Ham Radio

Saturday, January 22, 2011
New Shack is on the AIR
We have been in our new house for a month now and at last I am starting to get through some of the decorating and DIY that is required when moving in. With less than 5 weeks to go before "baby HTS" will be with us you can imagine the QTH is undergoing a serious facelift with the smell of paint becoming the normal everyday occurrence.

Over the last couple of weeks I have managed to temporally install 3 antennas allowing me to operate on HF and also hear local activity on VHF. The 3 antennas that I have erected for now, are a 135ft dipole with ladder feeder for 80m, a Hustler 6BTV (6 band trapped vertical) 80-10m and a tri-band vertical covering 50MHz, 145MHz and 433MHz.

As of yet the satellite antennas and new GS5500 azimuth/ele rotator set-up, is still collecting dust as a nice long ladder or scaffold tower will be required to go ahead with the satellite install. For now working the Sats will have to be when I am at my Portable shack on the Moor.
As you can see in the background of the image below which shows the 6BTV, the Moor is less than a mile away as the new QTH is situated on the edge of the lovely moorland.

The Hustler 6BTV HF Vertical antenna is ground mounted in the same way as my other 6BTV at the now portable shack. Here at the new garden The SWR is 1.1 without the ATU from 40m right through to 10M. The vertical tunes 80m up well with the ATU in line and has a very low noise level on receive. So far I have worked across the pond to the US on it with ease, I also heard some nice VK and ZL signals coming very well, as well as hearing signals out of HS land.
The tri-band antenna works reasonable in its very temporary position but I am sure it will be greatly improved once it is up high on the top of the house.
Louise will also be a bit happier hi hi. I dont know what she means when she says "it looks stupid there" Lou knows it wont be there for long!

The main problem I can foresee is how to evict her from my favorite seat in the house? As you can see she is not in a hurry to give up the shack seat just yet. If I do some more decorating maybe than she will move over and let me get to my lovely radios h.i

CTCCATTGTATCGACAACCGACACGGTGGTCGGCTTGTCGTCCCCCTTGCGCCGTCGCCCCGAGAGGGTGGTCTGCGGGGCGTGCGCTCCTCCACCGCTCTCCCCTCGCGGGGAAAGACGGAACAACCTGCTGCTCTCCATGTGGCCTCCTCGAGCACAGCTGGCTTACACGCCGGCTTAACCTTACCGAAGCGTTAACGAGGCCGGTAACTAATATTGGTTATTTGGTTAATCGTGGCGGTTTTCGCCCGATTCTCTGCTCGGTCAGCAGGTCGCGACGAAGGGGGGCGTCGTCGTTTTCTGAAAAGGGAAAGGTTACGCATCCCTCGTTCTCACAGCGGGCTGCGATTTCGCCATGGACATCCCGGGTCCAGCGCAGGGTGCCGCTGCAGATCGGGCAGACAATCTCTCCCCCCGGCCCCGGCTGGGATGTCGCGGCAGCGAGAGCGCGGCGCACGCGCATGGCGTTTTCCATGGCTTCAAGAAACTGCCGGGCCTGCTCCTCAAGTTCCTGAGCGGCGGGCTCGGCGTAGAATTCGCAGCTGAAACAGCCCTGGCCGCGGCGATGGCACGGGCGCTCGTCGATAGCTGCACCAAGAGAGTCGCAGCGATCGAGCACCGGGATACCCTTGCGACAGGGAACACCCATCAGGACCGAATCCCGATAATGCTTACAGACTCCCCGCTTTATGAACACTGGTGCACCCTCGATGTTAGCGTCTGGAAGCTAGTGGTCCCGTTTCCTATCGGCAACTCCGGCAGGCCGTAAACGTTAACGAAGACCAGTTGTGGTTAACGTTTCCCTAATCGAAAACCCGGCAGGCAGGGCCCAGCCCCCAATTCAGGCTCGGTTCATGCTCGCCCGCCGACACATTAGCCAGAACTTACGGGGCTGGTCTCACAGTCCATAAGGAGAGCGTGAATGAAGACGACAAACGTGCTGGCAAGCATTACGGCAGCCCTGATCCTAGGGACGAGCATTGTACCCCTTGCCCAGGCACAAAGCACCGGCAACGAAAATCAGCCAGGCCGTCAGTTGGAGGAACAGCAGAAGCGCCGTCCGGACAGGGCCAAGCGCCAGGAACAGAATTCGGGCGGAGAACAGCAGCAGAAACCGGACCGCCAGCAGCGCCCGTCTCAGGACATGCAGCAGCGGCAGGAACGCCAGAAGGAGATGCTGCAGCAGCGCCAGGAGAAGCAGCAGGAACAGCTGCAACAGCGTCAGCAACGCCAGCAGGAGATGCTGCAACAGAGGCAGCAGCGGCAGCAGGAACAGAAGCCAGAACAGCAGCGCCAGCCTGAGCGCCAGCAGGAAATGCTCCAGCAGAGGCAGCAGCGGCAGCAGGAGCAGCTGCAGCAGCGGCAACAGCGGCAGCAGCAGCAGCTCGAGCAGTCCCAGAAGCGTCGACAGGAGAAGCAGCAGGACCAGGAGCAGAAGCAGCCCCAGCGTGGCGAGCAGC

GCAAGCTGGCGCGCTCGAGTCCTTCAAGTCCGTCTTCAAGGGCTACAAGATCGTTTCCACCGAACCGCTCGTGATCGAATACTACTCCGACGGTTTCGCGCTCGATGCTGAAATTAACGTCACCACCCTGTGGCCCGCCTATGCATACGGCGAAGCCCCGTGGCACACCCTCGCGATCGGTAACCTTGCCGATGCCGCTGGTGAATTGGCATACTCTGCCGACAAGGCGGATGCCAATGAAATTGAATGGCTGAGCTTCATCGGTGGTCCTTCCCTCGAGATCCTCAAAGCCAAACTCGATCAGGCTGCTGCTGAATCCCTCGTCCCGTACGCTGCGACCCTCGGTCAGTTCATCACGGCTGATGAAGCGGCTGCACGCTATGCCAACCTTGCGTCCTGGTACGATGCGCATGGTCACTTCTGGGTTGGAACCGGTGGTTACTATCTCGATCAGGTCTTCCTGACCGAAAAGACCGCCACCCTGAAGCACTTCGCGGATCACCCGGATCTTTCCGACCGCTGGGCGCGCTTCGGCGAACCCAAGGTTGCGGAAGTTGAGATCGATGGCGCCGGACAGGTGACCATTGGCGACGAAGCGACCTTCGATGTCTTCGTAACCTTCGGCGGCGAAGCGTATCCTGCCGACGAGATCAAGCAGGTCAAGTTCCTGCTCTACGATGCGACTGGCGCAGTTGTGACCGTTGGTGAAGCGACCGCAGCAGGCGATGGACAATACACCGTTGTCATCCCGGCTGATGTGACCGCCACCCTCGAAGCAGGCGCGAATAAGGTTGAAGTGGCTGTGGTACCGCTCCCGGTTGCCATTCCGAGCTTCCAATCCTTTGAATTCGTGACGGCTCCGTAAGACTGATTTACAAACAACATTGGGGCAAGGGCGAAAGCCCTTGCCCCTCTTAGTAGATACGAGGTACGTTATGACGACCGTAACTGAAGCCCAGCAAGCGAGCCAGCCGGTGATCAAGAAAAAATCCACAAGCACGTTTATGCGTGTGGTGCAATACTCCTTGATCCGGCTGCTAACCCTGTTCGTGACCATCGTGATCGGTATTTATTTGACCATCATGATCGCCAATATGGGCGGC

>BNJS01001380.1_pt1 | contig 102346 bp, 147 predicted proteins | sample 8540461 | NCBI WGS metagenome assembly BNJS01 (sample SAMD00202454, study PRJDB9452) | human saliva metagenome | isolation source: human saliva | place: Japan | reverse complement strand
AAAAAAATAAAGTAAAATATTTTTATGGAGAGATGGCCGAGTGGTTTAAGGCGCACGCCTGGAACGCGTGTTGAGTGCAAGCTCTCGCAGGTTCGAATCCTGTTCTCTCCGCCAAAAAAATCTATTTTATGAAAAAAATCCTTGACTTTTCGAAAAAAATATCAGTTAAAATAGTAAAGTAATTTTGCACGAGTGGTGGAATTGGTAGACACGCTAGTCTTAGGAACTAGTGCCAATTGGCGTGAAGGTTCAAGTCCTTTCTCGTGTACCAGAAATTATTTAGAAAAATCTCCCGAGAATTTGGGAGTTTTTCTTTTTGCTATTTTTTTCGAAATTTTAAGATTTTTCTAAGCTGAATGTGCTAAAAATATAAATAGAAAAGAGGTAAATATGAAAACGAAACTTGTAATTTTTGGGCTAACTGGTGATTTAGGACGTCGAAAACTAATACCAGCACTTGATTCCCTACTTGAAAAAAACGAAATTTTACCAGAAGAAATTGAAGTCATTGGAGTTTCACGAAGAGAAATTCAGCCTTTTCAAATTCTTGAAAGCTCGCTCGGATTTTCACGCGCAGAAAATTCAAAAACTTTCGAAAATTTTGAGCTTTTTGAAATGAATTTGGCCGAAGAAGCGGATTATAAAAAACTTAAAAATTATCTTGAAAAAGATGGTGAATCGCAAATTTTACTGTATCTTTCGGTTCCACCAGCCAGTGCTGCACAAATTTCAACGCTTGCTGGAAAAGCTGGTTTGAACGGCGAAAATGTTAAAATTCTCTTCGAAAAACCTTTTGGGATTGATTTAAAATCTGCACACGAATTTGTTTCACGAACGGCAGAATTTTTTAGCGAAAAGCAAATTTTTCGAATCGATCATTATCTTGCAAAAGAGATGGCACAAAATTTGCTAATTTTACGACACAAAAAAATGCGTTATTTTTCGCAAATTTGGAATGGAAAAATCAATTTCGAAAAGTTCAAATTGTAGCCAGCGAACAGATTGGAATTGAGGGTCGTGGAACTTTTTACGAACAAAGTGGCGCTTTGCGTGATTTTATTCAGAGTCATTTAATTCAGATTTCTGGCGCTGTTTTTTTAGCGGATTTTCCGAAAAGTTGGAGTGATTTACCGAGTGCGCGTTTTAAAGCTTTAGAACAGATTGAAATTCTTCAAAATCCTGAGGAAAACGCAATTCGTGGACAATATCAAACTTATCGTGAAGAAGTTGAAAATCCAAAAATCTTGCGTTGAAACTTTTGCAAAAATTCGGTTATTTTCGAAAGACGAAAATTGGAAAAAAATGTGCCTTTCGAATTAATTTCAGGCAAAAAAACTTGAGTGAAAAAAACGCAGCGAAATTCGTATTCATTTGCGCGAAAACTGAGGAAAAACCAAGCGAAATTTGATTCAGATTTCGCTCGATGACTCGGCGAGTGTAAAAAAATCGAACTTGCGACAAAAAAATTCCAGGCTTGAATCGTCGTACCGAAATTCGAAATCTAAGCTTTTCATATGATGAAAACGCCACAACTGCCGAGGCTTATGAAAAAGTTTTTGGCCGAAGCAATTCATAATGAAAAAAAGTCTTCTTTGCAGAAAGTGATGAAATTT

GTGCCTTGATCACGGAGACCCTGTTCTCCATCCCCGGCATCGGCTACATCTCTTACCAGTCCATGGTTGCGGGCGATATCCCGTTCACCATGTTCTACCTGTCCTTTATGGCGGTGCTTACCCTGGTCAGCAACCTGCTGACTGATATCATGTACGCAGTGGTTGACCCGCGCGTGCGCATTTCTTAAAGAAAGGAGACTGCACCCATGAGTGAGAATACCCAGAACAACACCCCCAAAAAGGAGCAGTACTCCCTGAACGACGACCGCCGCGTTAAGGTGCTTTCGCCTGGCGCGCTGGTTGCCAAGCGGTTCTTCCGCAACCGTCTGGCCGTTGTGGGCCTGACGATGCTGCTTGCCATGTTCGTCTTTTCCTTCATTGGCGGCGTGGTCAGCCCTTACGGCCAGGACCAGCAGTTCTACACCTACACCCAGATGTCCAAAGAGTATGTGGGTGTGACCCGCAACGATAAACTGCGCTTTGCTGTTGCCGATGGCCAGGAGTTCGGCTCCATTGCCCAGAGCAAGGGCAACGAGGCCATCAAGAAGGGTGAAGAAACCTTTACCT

For those of you that were wondering about Dudley the DX Hound, here Dudley can be seen getting himself acquainted with the living room carpet which lets face it looks like a great spot to catch some Zs if your a four legged type. The HTS family is settling in very well indeed, however if the decorating gets a bit much a quick drive up the road takes us back to the Moor Top Holiday Shack where my other Hustler Vertical, CW160, Delta loop, IO-10 Sat beam and Rigs are awaiting me.

73 hope to catch you from the new QTH or portable Shack on the hill.
posted by Simon Davison @ 7:04 pm   6 comments
2E0HTS Appears in RadCom
Next months (February) RadCom magazine arrived earlier this week courtesy of the RSGB.

Inside the radio magazine I found myself appearing in the IOTA 2010 article which was a very nice surprise indeed.
The picture inside RadCom shows myself in action during the IOTA 2010 contest which I enjoyed very much.

The picture was taken at my Moor Top shack which is now my portable location as I have recently set up a second shack at our new family home.

You can see my new table which is housing the FT1000mp and FT847 on the image above. The image below shows the page in Radcom where you can find 2E0HTS - IOTA Contest Station on page 26.

The editor of the RadCom magazine has commented on my home made microphone mini tower which reads "Even the microphone is on a tower, but does it rotate?"
The answer of course is yes! As long as you don't mind turning the mic by hand only, as of yet I haven't fit a motor h.i
But you never know what I might get up to in my workshop next time I'm tinkering around!
posted by Simon Davison @ 6:22 pm   2 comments
Friday, January 07, 2011
Happy Birthday CQD
CQD was the international distress code that predated SOS. It celebrates its 107th birthday today as on January the 7th 1904 it was established by the Marconi Company as the first international radio distress signal.
CQD is transmitted in Morse Code as — · — · — — · — — · · and although it is widely believed to be an acronym for ‘Come Quick Danger’ that is not the case. It is a general CQ call followed by D meaning distress.
Before CQD was established ships would just go missing at sea, when radios were introduced onto ships they initially used CQ as a general call, however the introduction of a distress signal was widely accepted to be a good idea.
Sadly CQD was short-lived as it was replaced by “SOS” at the Berlin Radiotelegraphic Conference of 1906 as three dots, three dashes and three dots could not be misinterpreted by anyone hearing it unlike CQD .
Still, happy birthday to CQD a ground-breaking use of Morse Code and radio, the introduction of which no doubt saved lives.
posted by Simon Davison @ 1:26 pm   0 comments
Tuesday, January 04, 2011
New Year Brings New QTH
Hi All, I trust you are all having a great start to the New Year so far!

For myself this has been a very busy time. We have moved into our new QTH that I mentioned a few posts back.

So far the progress with the decorating is going well and I have temporarily installed a Hustler 6BTV and 135 foot Dipole allowing me to monitor HF in between the brush strokes and paper hanging. Louise (M3TLL) has also been busy propagating the baby which will be arriving in around 8 weeks time.

I will be shortly posting pictures of my new QTH/Shack, but for now this is a quick update and opportunity to say Happy New Year to you all and I shall be back online at the new QTH as soon as the new internet connection is switched back on.

73 watch this space for more info on the latest escapades.
posted by Simon Davison @ 12:51 pm   5 comments
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